When I was in high school, I would often go with my parents to a small, rural Baptist church. I wasn’t too interested in the traditional, country style of the worship service. My least favorite part of the service was the “fellowship time.” Every week, the song leader would sing the same chorus as people walked around the room shaking hands with everyone. You may have heard the familiar saying, “Familiarity brings contempt.” That’s what happened for me with the song we would always sing during the fellowship time. It didn’t take long to get on my nerves.
But as I began to reflect recently on the topic of our adoption into God’s family, the song popped into my head. It’s called “The Family of God.” Here’s the chorus:
I’m so glad I’m a part of the family of God
I’ve been washed in the fountain, cleansed by His blood
Joint heirs with Jesus as we travel this sod
For I’m part of the family, the family of God
As a teenager, I ignored the meaning of the words I sang mindlessly and repetitively while shaking hands with people I barely knew. But there’s a powerful truth in the lyrics: believers are welcomed into the family of God based on the blood of Christ alone. Check out the second verse (which we never sang):
From the door of an orphanage to the house of the King
No longer an outcast, a new song I sing
From rags unto riches, from the weak to the strong
I’m not worthy to be here, but praise God I belong!
What wonderful news! If you belong to Christ, this is your story. You were an orphan, spiritually homeless and eternally hopeless. But God, based on the life, death, and resurrection of our older brother, Jesus, welcomed you into His home, gave you His name, and has set up for you an eternal inheritance!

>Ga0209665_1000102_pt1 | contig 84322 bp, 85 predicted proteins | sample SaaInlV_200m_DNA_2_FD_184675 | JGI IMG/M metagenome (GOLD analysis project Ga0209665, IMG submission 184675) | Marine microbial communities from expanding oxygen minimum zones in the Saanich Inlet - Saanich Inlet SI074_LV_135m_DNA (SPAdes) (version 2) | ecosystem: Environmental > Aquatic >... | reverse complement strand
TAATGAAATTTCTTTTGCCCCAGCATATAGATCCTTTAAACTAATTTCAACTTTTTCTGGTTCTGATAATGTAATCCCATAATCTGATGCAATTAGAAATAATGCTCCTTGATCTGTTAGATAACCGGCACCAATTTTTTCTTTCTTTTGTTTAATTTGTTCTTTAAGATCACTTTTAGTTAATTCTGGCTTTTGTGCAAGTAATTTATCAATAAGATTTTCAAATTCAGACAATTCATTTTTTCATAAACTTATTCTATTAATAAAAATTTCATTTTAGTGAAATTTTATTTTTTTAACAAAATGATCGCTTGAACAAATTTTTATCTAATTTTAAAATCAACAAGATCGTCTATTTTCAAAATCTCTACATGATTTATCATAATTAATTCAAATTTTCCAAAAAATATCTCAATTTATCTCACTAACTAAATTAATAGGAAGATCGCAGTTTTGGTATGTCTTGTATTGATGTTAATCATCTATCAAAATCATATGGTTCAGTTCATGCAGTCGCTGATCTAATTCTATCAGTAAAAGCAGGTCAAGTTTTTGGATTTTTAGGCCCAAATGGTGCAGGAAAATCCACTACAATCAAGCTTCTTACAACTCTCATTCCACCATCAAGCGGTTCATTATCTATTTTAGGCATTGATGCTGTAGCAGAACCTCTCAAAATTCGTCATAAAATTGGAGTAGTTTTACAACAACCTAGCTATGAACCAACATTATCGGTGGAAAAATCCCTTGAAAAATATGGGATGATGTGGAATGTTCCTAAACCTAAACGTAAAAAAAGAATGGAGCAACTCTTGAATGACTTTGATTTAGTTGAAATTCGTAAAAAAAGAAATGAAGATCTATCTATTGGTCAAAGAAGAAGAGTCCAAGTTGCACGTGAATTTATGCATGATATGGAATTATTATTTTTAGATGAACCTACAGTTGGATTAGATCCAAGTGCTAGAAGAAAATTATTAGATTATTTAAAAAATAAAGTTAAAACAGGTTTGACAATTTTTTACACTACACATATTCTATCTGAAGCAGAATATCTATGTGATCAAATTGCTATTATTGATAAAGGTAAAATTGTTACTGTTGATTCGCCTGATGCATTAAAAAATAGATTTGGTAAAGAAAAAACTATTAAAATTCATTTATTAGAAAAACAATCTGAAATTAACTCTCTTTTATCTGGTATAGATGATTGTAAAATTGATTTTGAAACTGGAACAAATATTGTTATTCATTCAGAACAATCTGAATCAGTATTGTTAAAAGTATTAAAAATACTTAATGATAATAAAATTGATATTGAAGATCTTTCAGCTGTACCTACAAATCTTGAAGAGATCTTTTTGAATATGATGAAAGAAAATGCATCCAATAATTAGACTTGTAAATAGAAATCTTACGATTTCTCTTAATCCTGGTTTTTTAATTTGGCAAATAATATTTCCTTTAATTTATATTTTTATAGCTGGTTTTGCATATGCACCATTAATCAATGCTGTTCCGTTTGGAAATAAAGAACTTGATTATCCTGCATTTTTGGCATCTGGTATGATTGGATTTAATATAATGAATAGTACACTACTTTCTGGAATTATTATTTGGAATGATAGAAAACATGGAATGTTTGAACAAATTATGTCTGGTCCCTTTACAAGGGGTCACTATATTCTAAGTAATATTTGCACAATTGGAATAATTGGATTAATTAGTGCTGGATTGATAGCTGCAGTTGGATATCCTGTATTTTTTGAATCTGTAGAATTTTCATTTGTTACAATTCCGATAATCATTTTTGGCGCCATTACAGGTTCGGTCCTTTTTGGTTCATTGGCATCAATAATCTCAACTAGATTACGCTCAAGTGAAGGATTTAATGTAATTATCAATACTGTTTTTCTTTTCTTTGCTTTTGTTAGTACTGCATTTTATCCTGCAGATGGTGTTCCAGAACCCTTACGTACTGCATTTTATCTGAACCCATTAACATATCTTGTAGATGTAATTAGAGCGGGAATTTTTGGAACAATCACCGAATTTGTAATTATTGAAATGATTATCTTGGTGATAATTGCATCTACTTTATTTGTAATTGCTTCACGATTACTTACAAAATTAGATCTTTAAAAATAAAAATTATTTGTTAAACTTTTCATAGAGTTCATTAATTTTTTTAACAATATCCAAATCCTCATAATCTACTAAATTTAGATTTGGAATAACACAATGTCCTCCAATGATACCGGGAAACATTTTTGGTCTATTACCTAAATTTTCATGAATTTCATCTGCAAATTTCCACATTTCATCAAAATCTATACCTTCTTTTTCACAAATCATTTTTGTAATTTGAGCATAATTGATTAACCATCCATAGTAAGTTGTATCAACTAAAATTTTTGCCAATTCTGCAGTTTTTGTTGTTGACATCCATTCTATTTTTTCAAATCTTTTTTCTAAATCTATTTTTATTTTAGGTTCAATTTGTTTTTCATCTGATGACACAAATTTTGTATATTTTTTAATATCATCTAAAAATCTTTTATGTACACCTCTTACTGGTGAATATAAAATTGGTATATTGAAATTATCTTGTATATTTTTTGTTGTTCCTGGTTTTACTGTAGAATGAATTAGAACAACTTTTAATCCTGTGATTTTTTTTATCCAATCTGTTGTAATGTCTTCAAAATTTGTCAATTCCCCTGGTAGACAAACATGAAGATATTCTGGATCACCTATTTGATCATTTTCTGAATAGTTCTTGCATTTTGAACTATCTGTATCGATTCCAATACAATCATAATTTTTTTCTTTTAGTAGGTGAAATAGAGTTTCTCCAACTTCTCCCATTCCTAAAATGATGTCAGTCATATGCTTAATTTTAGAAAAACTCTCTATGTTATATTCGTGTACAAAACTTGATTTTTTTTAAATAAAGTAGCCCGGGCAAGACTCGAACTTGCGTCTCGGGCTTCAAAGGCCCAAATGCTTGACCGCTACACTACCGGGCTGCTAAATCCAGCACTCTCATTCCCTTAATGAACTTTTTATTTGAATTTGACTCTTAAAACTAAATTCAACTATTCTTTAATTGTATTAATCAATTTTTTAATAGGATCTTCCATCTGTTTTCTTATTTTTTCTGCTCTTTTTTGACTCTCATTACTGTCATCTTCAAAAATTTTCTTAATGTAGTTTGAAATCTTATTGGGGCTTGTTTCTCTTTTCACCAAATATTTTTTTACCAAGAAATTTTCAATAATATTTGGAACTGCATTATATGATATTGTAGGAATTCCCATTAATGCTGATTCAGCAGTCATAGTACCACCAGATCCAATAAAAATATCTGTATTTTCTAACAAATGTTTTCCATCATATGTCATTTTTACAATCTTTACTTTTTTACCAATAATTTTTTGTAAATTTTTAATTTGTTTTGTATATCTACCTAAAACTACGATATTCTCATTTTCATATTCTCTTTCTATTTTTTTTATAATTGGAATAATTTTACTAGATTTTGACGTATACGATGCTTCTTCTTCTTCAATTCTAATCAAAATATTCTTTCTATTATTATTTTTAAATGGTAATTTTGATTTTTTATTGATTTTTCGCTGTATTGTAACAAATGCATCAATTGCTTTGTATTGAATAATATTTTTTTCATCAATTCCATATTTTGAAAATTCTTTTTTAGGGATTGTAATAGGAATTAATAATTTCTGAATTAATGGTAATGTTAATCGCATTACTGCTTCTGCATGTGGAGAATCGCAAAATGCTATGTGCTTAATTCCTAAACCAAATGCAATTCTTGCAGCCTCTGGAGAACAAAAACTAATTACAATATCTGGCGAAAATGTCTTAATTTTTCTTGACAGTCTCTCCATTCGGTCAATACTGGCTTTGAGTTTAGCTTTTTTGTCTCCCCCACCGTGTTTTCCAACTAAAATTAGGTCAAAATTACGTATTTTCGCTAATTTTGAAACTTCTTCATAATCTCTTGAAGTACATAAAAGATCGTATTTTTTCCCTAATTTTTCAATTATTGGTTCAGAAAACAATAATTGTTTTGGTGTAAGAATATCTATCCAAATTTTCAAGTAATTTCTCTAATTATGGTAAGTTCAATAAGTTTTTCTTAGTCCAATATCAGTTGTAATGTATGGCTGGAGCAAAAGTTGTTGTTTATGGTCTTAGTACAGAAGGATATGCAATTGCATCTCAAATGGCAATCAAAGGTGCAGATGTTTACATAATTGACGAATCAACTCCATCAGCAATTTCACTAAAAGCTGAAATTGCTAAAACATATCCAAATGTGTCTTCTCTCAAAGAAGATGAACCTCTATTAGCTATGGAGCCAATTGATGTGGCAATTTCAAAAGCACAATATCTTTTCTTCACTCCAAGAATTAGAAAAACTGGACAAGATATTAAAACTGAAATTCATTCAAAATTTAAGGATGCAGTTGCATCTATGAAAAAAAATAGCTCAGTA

Don’t just take my word for it, or even the word of a popular songwriter. God declared these truths in His Word in multiple places. Let’s look at Ephesians 1. This chapter is home to some of the deepest and most profound truths in all the Scriptures. Take a moment to read verses 3–14 and look for the Good News.
Paul tells us in Ephesians 1:3 that God “has blessed us in Christ with every spiritual blessing in the heavenly places” (emphasis mine). Some of those blessings include:
- Being chosen in Him before the world began (v. 4)
- Becoming holy through Christ (v. 4)
- Being welcomed into God’s family through adoption (v. 5)
- Having redemption and forgiveness of sin through the blood of Jesus (v. 7)
- Knowing the truth of God’s Word (v. 9)
- Being united in Christ (v. 10)
- Obtaining an eternal inheritance (v. 11)
- Possessing unwavering hope by the guarantee of the Spirit (vv. 12–13)
What could possibly be missing from this text? What could we want that we don’t already have through faith in Christ?
My wife and I adopted our son on the day he was born. We brought him home from the hospital and he has been our pride and joy ever since. Becoming a father through adoption has taught me so much about the doctrine of adoption. Three reflections come to mind.
The adopted son is a legitimate heir.
I will confess that before our boy was born, I hoped that adopting a child would be an acceptable substitute for having a baby biologically. Wow, I was way off. I’ve learned since what a ridiculous notion that was. I discovered the moment I held my son that there was no possible way I could love him more, regardless of genes. He was (and is) mine in every way. I gave him my last name. I took him in to live in my home. I provide for him with my own financial resources. One day, when I die, I will leave whatever assets I will (hopefully) have by then to him. He is my legitimate heir.